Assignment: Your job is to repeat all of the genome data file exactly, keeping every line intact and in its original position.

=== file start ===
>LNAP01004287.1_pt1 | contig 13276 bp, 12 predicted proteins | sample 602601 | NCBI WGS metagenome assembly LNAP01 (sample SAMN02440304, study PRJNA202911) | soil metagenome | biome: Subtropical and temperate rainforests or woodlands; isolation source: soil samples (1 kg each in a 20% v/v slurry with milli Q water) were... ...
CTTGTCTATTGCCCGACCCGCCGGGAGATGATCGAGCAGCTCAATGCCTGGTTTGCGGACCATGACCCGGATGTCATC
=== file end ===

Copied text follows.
>LNAP01004287.1_pt1 | contig 13276 bp, 12 predicted proteins | sample 602601 | NCBI WGS metagenome assembly LNAP01 (sample SAMN02440304, study PRJNA202911) | soil metagenome | biome: Subtropical and temperate rainforests or woodlands; isolation source: soil samples (1 kg each in a 20% v/v slurry with milli Q water) were... ...
CTTGTCTATTGCCCGACCCGCCGGGAGATGATCGAGCAGCTCAATGCCTGGTTTGCGGACCATGACCCGGATGTCATC